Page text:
Patients who have had a mild stroke may not be getting the care they need and should be checked for depression, visual problems, and other potential complications, a new study shows.

Researchers at Canada's University of Montreal interviewed 200 people in Alberta, Ontario and Quebec within six weeks of having a stroke and found high rates of depression and sleep deprivation among the patients, among other problems.

Results were shared this week at the Canadian Stroke Congress in Ottawa.

Patients are told to see their family doctor, but given no other tools or rehabilitation, study co-author Annie Rochette said in a university statement. When they go to drive again some people are too afraid to get behind the wheel.

Canadian Stroke Network CEO Antoine Hakim echoed the study's findings.

Stroke patients who have had a mild stroke face many challenges getting back to their daily lives, Hakim said in a statement. Proper evaluation to avoid a recurrence and rehabilitation after leaving hospital is essential to ease this transition and to provide people with the tools to live a healthy life.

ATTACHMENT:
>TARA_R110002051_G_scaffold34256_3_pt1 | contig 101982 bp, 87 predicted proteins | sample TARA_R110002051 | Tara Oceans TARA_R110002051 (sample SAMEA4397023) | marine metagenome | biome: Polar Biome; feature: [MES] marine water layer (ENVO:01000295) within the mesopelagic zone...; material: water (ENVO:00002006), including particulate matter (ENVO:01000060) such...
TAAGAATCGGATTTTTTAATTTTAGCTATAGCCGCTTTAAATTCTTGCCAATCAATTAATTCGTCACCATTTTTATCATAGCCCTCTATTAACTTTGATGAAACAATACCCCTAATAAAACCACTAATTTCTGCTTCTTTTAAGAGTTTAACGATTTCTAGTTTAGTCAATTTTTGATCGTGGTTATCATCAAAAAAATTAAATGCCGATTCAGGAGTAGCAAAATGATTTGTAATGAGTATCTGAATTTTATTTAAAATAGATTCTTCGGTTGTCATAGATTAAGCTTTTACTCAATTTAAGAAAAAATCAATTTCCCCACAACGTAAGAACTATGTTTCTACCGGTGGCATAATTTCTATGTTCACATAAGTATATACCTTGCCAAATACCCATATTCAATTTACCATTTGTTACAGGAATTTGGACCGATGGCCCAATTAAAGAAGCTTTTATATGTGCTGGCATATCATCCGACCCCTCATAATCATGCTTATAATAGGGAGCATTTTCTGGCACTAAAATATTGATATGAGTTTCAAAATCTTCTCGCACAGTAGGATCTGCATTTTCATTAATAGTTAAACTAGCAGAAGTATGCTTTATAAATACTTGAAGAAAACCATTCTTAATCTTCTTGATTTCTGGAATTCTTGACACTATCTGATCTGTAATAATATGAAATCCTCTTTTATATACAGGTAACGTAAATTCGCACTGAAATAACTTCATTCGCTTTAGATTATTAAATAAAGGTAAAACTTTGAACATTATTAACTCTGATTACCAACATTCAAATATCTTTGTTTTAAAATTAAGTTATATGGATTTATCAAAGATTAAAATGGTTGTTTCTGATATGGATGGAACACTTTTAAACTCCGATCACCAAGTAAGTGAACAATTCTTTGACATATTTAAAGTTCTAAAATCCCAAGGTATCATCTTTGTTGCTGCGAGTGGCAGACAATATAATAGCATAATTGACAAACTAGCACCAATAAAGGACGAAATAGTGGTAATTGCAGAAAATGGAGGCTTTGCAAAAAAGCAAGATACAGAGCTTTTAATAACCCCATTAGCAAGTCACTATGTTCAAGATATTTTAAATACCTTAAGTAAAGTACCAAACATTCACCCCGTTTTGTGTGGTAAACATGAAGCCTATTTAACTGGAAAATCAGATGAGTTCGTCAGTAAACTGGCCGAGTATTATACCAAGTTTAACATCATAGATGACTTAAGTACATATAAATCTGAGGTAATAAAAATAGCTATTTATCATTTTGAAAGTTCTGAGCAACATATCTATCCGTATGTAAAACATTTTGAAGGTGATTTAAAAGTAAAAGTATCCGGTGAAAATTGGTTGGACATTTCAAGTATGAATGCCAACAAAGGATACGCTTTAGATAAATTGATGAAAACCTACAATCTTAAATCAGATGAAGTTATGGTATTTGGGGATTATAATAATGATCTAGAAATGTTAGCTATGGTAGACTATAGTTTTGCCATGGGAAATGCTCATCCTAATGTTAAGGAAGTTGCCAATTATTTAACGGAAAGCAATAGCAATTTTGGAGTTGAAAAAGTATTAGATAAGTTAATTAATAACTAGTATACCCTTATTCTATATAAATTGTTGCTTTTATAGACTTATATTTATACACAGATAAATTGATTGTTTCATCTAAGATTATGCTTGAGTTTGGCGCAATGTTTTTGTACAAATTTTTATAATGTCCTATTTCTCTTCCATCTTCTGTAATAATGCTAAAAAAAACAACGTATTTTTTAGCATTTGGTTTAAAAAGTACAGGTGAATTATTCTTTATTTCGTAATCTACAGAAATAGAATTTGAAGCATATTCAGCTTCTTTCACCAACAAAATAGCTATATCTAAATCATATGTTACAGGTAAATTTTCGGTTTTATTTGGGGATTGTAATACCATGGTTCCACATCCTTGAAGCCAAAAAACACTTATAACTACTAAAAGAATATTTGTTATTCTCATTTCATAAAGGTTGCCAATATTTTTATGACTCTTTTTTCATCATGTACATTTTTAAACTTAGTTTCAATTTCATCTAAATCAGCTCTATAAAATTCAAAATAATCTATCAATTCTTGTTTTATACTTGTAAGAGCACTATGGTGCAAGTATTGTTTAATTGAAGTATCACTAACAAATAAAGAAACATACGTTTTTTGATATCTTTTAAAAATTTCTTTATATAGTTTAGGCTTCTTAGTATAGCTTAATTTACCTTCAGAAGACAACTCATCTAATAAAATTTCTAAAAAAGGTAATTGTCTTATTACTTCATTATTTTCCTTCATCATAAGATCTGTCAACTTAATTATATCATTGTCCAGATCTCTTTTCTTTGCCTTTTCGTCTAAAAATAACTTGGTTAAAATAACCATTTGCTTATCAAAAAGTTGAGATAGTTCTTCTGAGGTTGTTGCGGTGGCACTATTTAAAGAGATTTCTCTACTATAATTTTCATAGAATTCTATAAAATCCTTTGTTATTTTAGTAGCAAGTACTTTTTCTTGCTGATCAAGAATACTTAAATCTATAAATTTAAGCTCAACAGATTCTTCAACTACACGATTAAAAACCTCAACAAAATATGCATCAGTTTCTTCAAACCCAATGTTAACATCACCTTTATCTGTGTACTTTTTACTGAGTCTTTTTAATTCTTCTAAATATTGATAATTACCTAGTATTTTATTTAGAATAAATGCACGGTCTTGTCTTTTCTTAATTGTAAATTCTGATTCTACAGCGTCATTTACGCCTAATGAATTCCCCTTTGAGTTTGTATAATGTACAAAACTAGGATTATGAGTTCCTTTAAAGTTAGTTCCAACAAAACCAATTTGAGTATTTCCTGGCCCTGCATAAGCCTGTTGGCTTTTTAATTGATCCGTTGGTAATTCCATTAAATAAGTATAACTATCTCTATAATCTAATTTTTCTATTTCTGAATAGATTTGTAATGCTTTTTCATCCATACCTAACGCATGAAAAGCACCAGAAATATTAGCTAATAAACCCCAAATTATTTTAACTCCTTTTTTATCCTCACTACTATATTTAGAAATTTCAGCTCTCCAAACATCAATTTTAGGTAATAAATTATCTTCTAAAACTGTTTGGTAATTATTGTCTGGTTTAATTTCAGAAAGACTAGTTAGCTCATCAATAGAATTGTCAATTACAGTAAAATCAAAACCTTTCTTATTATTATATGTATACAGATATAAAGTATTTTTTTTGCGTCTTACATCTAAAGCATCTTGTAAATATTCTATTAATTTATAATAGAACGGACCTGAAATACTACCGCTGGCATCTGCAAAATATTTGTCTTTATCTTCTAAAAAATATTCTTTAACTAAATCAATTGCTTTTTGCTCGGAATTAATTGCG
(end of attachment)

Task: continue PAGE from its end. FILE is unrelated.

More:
Stroke is the third leading cause of death in the U.S., according to the Centers for Disease Control and Prevention.

Steps to prevent stroke include eating healthily, refraining from smoking and limiting alcohol intake, according to the CDC.

The CDC advises people who have conditions such as diabetes and heart disease to have their cholesterol levels checked, monitor blood pressure, and following medicine instructions carefully.

PositivePowerPublishing.com, a Web site for stroke survivors, has several pieces of advice for people in this group from other stroke survivors, caregivers, and doctors.

The Web site includes tips on writing checks, traveling after stroke, and foot care, among other topics.